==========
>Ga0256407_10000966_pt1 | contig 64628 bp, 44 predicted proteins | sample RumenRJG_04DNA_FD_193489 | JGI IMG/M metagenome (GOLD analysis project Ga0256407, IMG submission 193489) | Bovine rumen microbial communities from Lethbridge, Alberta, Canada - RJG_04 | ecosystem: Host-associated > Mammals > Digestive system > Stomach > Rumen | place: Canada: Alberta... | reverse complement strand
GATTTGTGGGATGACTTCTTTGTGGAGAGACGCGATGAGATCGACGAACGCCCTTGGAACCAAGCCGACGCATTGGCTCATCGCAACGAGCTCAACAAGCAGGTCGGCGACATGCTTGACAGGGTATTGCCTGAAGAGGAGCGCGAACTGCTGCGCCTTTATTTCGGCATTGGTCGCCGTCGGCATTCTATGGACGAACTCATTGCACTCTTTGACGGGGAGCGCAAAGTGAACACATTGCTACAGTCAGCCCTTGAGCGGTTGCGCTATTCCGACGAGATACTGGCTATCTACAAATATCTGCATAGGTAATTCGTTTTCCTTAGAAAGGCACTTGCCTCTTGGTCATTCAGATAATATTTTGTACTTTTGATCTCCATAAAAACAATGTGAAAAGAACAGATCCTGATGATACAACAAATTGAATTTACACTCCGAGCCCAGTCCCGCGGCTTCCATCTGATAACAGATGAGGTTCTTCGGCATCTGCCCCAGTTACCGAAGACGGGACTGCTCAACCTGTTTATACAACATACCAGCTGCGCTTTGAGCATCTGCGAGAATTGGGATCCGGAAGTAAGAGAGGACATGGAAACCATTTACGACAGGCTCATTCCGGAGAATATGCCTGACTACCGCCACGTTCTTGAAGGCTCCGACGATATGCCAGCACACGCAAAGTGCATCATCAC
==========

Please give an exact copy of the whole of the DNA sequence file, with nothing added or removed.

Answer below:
>Ga0256407_10000966_pt1 | contig 64628 bp, 44 predicted proteins | sample RumenRJG_04DNA_FD_193489 | JGI IMG/M metagenome (GOLD analysis project Ga0256407, IMG submission 193489) | Bovine rumen microbial communities from Lethbridge, Alberta, Canada - RJG_04 | ecosystem: Host-associated > Mammals > Digestive system > Stomach > Rumen | place: Canada: Alberta... | reverse complement strand
GATTTGTGGGATGACTTCTTTGTGGAGAGACGCGATGAGATCGACGAACGCCCTTGGAACCAAGCCGACGCATTGGCTCATCGCAACGAGCTCAACAAGCAGGTCGGCGACATGCTTGACAGGGTATTGCCTGAAGAGGAGCGCGAACTGCTGCGCCTTTATTTCGGCATTGGTCGCCGTCGGCATTCTATGGACGAACTCATTGCACTCTTTGACGGGGAGCGCAAAGTGAACACATTGCTACAGTCAGCCCTTGAGCGGTTGCGCTATTCCGACGAGATACTGGCTATCTACAAATATCTGCATAGGTAATTCGTTTTCCTTAGAAAGGCACTTGCCTCTTGGTCATTCAGATAATATTTTGTACTTTTGATCTCCATAAAAACAATGTGAAAAGAACAGATCCTGATGATACAACAAATTGAATTTACACTCCGAGCCCAGTCCCGCGGCTTCCATCTGATAACAGATGAGGTTCTTCGGCATCTGCCCCAGTTACCGAAGACGGGACTGCTCAACCTGTTTATACAACATACCAGCTGCGCTTTGAGCATCTGCGAGAATTGGGATCCGGAAGTAAGAGAGGACATGGAAACCATTTACGACAGGCTCATTCCGGAGAATATGCCTGACTACCGCCACGTTCTTGAAGGCTCCGACGATATGCCAGCACACGCAAAGTGCATCATCAC